Will my transgender child change their mind?
Seriously, stop talking. Yes, you read that right. As cis, white, privileged people, we talk…a LOT. We have been encouraged from a very young age to raise our hands and are praised for answering. We engrain that we must come up with solutions; we know the right way. I am here to tell you that when your transgender, non-binary, or gender-fluid kid is talking, seriously, stop talking.
I have been guilty of talking over people from marginalized communities and then have gotten my feelings way hurt because I was put in my place. For the first time in history, black and brown people have found their voice and are asserting themselves. We should be listening. Oppressing a person’s point of view or identity is very easy for those in a position of power. We are white; we are likely the majority in the room. If you are talking, you are missing valuable perspective. The same goes for our transgender friends. When they are talking, seriously, close your pie hole.
When your five-year-old tells you who they are, listen. When your 25-year-old child tells you who they are, seriously, shut up and listen. You do not need to fix it; you do not need to problem solve, you need to accept the information and love them through it.
So, will my transgender child change their mind? Here are some thoughts.
Will my transgender child change their mind? This is just a phase. What will my _____ think (neighbors, friends, parents, siblings)? What if they don’t? A study conducted by the Journal of Pediatrics following 317 transgender youths from ages 3 to 12 found that five years after their initial transition, 94% were still living as their trans-identified gender. What about the other 6%? A small percentage re-transitioned, either re-identifying as their birth sex or identifying as non-binary; this most often happened before the age of 10.
Bottom line: when preserving face with your family or community supersedes your child’s needs, it is time to reevaluate priorities.
Is this a psychological problem? No. When my 5-year-old came to me, she did not have gender dysphoria. She simply stated who she was and was visibly more comfortable when we affirmed that identity. She was confused, “Mommy, why do they think I’m a boy?” Having watched this metamorphosis and parent three other children (younger and older than her), I can tell you that being transgender is not a psychological problem. Body dysphoria, depression, and other manifestations result from the transphobic, binary world they must traverse.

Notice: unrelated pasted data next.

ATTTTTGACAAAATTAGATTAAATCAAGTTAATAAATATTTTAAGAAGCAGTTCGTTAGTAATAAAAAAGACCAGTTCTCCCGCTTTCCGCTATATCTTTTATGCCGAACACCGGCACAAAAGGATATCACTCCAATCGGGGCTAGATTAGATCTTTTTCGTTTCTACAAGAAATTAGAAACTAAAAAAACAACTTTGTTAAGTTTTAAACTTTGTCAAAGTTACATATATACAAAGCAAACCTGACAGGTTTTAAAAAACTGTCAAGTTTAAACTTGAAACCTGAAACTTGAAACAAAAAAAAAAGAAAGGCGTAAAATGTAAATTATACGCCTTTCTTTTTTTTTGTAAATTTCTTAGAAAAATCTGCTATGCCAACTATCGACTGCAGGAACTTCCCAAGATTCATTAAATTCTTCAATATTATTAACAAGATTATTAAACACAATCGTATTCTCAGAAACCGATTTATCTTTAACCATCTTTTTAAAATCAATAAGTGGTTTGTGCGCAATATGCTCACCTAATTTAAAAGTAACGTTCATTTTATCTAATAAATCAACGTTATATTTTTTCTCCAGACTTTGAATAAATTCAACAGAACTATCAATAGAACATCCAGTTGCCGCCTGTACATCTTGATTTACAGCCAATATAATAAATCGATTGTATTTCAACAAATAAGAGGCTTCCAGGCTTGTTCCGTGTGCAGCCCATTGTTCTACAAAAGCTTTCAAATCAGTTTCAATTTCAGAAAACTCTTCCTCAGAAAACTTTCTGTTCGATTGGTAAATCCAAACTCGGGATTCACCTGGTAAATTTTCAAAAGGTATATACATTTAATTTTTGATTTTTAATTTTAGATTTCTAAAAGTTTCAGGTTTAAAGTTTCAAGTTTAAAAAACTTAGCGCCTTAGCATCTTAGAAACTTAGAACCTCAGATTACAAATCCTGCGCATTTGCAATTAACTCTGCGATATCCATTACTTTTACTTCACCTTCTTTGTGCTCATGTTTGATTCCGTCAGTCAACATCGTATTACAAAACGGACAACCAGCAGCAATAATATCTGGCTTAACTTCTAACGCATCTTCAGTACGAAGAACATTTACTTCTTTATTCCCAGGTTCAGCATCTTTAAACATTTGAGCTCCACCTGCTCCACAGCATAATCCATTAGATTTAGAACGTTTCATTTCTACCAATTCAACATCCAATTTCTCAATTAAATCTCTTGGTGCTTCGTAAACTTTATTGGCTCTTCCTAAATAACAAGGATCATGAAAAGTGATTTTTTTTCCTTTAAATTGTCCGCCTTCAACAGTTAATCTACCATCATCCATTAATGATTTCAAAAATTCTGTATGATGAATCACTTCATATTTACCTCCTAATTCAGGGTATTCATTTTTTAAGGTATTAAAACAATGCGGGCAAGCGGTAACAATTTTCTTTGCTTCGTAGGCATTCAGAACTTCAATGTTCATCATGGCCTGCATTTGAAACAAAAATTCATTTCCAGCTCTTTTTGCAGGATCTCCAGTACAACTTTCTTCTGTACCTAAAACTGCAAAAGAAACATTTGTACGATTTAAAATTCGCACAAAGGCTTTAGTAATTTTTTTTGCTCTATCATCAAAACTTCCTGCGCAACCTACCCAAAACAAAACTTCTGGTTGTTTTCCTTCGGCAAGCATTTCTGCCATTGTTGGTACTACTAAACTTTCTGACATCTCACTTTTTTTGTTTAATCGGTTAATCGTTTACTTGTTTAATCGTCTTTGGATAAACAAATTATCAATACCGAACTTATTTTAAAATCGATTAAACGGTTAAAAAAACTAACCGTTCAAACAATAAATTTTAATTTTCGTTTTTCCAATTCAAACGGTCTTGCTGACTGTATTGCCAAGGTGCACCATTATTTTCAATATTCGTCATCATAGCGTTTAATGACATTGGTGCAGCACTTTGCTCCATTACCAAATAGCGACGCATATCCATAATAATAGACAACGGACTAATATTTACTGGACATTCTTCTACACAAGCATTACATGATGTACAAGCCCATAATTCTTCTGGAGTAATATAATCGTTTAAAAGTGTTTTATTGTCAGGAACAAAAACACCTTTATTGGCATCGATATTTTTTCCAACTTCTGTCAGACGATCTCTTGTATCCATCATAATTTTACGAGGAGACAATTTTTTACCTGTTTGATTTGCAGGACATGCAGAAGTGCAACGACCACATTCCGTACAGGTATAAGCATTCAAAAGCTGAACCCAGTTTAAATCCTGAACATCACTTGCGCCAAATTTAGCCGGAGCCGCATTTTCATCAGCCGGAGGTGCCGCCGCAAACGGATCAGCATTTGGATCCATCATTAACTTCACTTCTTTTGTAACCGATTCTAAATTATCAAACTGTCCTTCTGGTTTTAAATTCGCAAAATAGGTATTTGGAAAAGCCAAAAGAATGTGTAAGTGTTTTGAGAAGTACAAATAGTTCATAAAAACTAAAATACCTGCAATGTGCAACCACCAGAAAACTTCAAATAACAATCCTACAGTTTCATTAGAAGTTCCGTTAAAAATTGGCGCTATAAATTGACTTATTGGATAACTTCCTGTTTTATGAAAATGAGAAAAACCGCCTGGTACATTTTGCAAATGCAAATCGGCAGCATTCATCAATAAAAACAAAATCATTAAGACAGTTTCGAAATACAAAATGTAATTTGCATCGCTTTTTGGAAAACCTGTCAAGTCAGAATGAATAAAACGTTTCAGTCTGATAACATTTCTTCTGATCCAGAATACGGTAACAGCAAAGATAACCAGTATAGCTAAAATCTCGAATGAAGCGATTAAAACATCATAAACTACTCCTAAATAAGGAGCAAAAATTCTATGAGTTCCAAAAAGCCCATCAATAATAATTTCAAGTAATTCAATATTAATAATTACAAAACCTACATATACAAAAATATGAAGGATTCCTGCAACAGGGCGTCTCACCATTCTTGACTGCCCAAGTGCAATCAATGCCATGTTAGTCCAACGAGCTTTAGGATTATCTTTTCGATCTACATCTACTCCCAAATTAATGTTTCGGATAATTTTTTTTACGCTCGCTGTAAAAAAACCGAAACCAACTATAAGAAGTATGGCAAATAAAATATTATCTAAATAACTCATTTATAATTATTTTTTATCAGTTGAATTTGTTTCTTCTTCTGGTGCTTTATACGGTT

Did I do something to cause this? Again, no. You are not that powerful. Gender diversity exists throughout nature. Humans are arrogant to think that the complexities we see in nature do not apply to our lives; it is simply false. Embrace the beauty in seeing outside of the binary; we are all somewhere on a continuum of gender expression (how I present myself to the outside world), gender identity (how I see myself), and sex assigned at birth (male, female, other/intersex). Want to learn more? Visit here.
Does accepting my child’s identity mean we must have surgery or start hormones? No, at least not right away. Parents leading with unconditional love want to ensure they do what is best for their children. When my child came to me at age five, that meant simply loving her and affirming her identity. Medical intervention does not begin until children enter puberty (usually around 12 years old) and starts with blocking cross-sex hormones, a step that can be undone by discontinuing the medication. Surgical interventions are not even considered until the child is closer to adulthood. My advice: take a breath, gather reliable resources, and take baby steps. Posturing your parenting in a proactive rather than reactive stance will allow you time to pause before reacting to your child’s desires.
So, will my transgender child change their mind?
Again, stop talking. Listening with an open heart and unconditional love will lead you down a path of mutual respect with your child. Listening without the intent to respond will enable you to be a person your child trusts, and you will have more insight into their identity and lives. After all, that’s all any of us what, right? Unconditional love is the only path forward.